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Darran Anderson on Georges Perec
In a deeply personal essay at 3AM Magazine, Darran Anderson describes his resistance to the work of Georges Perec, and the experience of finally opening himself to it:
For many years, I foolishly resisted reading Georges Perec. The reasons say more about I than he: I was somewhat jaded with the book world and tired of anything with the vaguest trace of conceptual pretension or philosophical bullshit. Of course, as is the case with so many uninformed opinions, I was entirely wrong — you learn more about your own ignorance as you get older, if you learn anything at all. For a long time, I had seen Perec as a character in the model of The Fool and thus not one to be taken seriously because I was in thrall to ‘serious’ literature. … I hadn’t realised that writers could deal with profound topics, including trauma and grief, with such a lightness of touch. Perec may be skimming stones across the surface of literature but as he does so he was sending little depth-sounding pulses down into the dark.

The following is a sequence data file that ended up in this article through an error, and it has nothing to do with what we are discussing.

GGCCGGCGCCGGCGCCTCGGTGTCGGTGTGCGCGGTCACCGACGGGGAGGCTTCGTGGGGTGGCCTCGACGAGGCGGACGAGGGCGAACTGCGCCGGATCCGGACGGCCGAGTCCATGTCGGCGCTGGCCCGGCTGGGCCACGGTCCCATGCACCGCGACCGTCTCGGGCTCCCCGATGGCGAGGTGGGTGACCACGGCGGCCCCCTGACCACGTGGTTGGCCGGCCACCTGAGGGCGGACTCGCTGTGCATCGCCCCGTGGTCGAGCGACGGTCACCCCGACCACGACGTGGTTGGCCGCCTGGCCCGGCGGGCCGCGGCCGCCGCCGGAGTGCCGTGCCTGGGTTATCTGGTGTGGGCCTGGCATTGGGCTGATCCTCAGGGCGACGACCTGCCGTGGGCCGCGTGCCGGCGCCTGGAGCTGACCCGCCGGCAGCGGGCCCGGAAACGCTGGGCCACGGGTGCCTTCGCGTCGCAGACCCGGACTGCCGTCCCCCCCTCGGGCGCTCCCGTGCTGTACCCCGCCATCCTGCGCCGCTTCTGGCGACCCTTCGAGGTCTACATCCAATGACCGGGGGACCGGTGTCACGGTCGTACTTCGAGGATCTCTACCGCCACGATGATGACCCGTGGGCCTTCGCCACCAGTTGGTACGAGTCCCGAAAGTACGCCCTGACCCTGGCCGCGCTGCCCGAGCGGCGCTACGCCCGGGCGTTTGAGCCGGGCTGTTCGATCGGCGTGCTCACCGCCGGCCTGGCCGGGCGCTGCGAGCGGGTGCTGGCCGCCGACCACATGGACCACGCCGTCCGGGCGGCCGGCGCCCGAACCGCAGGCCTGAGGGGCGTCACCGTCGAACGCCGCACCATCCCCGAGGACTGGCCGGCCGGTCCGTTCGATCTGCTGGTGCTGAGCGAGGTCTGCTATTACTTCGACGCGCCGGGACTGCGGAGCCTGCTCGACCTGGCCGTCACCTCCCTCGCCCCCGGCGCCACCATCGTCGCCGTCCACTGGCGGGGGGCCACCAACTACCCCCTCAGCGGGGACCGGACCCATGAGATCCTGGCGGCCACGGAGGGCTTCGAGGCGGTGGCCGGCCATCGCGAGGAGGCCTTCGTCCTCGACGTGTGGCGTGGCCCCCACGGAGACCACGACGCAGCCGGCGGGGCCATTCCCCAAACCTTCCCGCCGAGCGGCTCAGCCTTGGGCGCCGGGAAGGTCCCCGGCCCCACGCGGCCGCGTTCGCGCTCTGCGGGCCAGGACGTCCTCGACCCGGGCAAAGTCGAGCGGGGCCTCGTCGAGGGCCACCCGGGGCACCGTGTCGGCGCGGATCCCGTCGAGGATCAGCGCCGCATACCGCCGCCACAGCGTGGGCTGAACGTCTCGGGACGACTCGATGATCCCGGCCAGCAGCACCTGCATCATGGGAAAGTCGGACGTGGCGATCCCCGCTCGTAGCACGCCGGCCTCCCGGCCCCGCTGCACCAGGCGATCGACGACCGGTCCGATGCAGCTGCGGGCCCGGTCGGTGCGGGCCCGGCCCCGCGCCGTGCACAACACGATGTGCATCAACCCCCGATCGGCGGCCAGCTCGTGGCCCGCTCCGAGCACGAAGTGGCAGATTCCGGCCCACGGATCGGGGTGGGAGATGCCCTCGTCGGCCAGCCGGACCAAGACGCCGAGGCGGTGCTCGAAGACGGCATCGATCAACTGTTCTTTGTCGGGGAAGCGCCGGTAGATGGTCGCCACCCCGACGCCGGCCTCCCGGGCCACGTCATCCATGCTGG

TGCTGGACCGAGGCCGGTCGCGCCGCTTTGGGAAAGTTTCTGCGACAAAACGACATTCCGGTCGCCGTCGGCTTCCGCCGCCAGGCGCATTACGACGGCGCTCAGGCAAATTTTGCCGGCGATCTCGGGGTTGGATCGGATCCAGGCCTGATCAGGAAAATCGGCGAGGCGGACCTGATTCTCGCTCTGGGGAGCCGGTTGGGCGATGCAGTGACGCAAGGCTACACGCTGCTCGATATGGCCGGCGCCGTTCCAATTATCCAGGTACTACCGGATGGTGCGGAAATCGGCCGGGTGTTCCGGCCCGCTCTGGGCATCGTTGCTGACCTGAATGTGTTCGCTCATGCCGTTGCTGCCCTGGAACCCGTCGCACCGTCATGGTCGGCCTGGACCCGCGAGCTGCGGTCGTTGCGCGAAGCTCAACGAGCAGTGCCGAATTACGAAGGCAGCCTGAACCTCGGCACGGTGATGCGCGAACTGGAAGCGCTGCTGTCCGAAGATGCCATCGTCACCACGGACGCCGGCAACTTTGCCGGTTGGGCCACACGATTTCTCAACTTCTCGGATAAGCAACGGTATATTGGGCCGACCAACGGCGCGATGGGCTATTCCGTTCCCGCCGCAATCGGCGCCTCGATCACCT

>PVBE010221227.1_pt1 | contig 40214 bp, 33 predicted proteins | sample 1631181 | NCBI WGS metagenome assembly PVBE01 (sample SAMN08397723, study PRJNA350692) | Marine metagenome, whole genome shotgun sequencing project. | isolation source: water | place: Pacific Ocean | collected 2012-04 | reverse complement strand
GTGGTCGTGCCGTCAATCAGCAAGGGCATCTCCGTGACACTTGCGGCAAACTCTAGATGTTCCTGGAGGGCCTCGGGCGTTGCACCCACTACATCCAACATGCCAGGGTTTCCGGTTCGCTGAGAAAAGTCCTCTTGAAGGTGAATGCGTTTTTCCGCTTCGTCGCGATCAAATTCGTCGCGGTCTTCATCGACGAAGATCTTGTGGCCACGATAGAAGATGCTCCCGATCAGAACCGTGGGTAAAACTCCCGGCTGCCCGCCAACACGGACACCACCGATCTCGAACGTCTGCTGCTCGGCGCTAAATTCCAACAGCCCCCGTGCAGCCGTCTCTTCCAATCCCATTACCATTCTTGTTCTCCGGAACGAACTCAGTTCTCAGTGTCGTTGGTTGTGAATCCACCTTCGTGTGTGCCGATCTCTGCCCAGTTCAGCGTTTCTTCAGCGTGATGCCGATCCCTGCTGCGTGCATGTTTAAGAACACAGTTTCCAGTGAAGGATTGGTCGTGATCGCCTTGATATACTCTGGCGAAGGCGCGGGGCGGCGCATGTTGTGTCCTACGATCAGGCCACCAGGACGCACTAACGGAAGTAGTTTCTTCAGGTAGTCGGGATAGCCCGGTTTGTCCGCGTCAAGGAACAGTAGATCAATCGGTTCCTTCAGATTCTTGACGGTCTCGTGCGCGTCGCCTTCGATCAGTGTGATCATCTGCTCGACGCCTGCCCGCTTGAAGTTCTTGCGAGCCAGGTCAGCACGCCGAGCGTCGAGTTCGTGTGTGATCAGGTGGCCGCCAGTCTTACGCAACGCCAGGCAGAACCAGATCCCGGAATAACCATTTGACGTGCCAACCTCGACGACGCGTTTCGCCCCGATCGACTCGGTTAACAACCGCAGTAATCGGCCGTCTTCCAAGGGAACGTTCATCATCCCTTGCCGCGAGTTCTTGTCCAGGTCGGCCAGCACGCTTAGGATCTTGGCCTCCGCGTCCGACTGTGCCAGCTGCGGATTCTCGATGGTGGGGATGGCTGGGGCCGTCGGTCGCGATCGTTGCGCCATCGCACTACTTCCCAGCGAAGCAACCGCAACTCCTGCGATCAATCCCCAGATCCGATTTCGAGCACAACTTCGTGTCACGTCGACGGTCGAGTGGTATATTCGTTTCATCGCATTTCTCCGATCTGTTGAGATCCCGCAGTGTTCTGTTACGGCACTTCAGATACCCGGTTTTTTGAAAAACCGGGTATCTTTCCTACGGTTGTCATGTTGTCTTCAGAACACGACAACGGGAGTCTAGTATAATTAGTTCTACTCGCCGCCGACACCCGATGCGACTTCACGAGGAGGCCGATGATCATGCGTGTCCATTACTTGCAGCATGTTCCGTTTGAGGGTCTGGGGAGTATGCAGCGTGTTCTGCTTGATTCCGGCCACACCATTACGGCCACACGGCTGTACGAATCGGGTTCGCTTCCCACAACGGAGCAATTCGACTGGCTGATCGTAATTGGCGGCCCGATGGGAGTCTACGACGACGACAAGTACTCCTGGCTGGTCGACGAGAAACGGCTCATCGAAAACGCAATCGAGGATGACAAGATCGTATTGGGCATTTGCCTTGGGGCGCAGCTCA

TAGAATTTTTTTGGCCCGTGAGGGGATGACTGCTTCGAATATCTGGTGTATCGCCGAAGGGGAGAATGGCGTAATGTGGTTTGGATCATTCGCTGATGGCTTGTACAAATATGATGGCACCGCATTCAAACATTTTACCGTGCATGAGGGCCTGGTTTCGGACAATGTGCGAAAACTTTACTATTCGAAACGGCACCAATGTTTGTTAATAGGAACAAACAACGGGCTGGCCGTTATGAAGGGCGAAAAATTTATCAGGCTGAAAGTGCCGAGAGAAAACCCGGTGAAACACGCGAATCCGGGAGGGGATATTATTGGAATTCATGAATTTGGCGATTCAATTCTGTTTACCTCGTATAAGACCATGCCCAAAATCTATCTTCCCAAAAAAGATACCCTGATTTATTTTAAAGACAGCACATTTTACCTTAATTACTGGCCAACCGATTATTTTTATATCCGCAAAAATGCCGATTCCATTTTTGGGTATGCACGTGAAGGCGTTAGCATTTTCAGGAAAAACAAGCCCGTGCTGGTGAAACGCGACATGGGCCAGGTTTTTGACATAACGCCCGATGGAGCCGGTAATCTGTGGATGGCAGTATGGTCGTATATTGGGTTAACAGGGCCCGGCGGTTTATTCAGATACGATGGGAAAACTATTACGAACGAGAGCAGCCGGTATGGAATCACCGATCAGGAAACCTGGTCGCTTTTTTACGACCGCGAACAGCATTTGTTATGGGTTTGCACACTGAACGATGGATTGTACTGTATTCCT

I connected with Perec’s writing during a period of time that some people do not come back from, so my gratitude is twofold. … Perec offered a way to focus-in but to do so in an oblique manner that would protect the writer from gazing directly into the abyss or the burning sun and, in the process, surprise the reader with revelations. It was a form of creative liberation through benevolent restriction.